• Force women with a life-threatening illness or who are carrying a dead fetus to continue the pregnancy even if it places their lives in further danger.
  • Cause delays in accessing a necessary health procedure and further negatively impact on the pregnant woman’s physical and mental health. Removal of the item number would inequitably impact on women in rural and regional areas with already limited access to medical and health services and financially disadvantaged women.
  • Likely shift some of the provision of the procedures covered by the item to the public hospital system and place additional pressures on these services.

See the full Children by Choice submission to this enquiry here [pdf].

The Committee declined to make a ruling on item 16525. The full report, including the Committee’s findings, is still available online. Senator Barnett stated after the conclusion of the inquiry that:

“The inquiry has confirmed that taxpayers have paid nearly S1.9million since January 1994 in support of 10,722 procedures under this item. Evidence given to the inquiry suggested that only a small number of these procedures would have been inductions following intrauterine fetal death. The overwhelming majority of these procedures would have been second trimester and late term abortions. I believe the money expended on these abortions could be more appropriately used for pregnancy support services and I urge the government to seriously consider this initiative.”

It is our belief that the fact 10,772 of second trimester procedures were performed nationally over a 24 year period is not an indicator of a serious systemic problem as Senator Barnett claimed. While we would greatly value extra government investment in women-centred pregnancy support services, it is our firm position that this should not come at the the expense of vulnerable and distressed women who need second trimester abortion services and who are sometimes already struggling financially to access them.

Senator Barnett did not reintroduce the motion before losing his senate seat at the 2010 Federal election, and the Medicare funding for these necessary procedures remains in place.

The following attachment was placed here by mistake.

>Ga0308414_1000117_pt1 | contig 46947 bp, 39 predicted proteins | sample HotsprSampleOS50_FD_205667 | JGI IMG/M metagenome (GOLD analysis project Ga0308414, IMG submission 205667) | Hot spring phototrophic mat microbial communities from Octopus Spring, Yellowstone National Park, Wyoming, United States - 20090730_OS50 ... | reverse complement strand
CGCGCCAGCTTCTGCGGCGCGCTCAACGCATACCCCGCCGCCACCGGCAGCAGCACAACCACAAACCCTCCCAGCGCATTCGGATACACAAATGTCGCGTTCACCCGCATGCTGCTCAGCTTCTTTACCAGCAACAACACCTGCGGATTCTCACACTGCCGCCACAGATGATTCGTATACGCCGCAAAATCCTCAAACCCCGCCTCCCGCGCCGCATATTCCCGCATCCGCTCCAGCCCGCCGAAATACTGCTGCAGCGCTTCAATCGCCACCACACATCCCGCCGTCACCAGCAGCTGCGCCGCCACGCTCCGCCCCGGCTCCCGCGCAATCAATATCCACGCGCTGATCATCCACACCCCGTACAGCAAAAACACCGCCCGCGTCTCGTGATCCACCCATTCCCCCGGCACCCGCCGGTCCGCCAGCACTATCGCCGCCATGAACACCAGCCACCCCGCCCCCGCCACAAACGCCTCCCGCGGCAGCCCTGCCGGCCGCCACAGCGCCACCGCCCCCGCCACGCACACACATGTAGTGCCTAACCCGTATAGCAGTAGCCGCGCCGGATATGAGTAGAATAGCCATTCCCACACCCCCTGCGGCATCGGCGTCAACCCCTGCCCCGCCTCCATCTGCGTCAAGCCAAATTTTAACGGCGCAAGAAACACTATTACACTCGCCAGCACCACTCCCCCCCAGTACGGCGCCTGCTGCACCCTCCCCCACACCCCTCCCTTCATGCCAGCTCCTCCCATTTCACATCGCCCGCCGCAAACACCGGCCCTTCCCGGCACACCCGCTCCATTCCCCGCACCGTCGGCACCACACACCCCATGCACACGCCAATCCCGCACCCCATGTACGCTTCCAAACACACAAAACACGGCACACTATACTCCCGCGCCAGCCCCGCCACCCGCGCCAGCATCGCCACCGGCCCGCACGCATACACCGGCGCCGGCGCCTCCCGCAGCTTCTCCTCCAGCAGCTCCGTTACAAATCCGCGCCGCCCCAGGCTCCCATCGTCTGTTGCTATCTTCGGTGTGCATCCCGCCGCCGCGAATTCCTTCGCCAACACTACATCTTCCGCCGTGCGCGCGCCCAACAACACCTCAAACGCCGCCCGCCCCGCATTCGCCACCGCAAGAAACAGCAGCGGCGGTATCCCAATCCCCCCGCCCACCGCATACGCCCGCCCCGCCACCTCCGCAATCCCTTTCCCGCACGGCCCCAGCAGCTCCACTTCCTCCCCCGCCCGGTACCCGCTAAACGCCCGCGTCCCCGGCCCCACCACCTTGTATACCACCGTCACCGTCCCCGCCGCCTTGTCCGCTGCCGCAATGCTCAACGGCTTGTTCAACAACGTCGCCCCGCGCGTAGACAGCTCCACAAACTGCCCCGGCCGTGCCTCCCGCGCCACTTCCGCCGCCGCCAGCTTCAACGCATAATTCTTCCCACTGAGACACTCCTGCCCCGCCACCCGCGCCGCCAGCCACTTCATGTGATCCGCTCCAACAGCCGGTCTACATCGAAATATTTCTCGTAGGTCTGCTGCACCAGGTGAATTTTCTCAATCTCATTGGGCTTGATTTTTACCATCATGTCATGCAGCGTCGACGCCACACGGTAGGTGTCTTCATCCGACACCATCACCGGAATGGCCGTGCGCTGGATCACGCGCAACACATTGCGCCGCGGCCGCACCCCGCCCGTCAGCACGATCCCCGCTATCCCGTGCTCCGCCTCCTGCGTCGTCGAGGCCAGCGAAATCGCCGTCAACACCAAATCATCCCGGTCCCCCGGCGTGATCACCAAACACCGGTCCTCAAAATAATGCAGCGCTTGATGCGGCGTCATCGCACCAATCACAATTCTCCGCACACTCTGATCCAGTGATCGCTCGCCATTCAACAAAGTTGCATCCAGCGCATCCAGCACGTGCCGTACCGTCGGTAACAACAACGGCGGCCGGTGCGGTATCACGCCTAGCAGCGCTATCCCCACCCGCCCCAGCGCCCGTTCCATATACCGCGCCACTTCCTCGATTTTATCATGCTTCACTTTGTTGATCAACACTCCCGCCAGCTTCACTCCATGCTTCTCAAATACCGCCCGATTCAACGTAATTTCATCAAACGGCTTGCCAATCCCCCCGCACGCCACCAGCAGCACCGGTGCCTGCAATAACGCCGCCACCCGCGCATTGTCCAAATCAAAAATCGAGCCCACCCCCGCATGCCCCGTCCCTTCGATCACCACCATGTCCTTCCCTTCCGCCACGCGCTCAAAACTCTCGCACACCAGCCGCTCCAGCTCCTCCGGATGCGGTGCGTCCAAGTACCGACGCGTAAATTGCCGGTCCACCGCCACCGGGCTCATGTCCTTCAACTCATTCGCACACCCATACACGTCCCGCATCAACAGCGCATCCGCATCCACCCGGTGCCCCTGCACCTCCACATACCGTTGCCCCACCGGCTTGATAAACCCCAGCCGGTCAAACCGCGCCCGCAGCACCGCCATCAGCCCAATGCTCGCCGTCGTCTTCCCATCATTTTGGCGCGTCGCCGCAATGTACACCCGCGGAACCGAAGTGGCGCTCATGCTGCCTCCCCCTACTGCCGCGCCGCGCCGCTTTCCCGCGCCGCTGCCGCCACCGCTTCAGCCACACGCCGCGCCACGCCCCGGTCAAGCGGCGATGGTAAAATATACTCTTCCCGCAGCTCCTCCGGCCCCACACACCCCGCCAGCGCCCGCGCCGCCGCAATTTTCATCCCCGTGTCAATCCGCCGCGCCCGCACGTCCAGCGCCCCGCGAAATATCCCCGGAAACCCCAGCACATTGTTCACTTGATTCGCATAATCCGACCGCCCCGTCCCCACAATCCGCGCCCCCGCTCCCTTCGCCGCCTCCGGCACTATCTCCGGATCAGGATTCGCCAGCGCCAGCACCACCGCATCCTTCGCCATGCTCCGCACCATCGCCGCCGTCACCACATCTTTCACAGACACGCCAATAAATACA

In early 2013, Democratic Labor Party senator John Madigan (Victoria) introduced a bill aimed at banning the use of Medicare rebates for termination where the abortion has been carried out based on the sex of the fetus.

Data on abortions carried out in Australia is notoriously hard to come by; there is no national data collection process, and the figures available from Medicare are rendered largely meaningless as they do not distinguish between terminations and treatment following miscarriage. Nowhere is there any evidence, even anecdotally, to suggest sex selective abortion is common practice in Australia, despite Senator Madigan’s claims that it is a problem.

In March 2013 the Senate referred Madigan’s Health Insurance Amendment (Medicare Funding for Certain Types of Abortion) Bill to the Finance and Public Administration Committee for inquiry. Over 900 submissions were made to the inquiry, and ours was among many by pro-choice groups pointing to the lack of evidence on this topic and the near impossibility of enforcing such legislation. Our other points included:

  • Children by Choice does not endorse sex selective abortion on the grounds of social, religious and cultural discrimination against women and girls.
  • Children by Choice considers the introduction and intent of this Bill as vexatious and unnecessary as there is little or no evidence that gender-biased sex selective abortion is occurring in Australia nor that Medicare funding is currently being used for this purpose.
  • Legislating to ban Medicare funding for sex selective termination of pregnancy would not advance the rights, health and well-being of Australian women and girls and international evidence shows that such action may cause harm to those it seeks to protect.
  • Children by Choice believe that the Australian Senate should be more concerned by the current barriers to legal, affordable and timely abortion services that are experienced by financially disadvantaged women in Queensland and other states.

You can read our full submission here [pdf].

The Committee handed down their report in June 2013 [available to download] but declined to make a recommendation for or against the Bill.

Senator Madigan reintroduced the Bill to parliament and it was debated in the Senate in September 2014, but time for debate ran out and the Bill wasn’t put to a vote. Senator Madigan lost his senate seat in the 2016 federal election.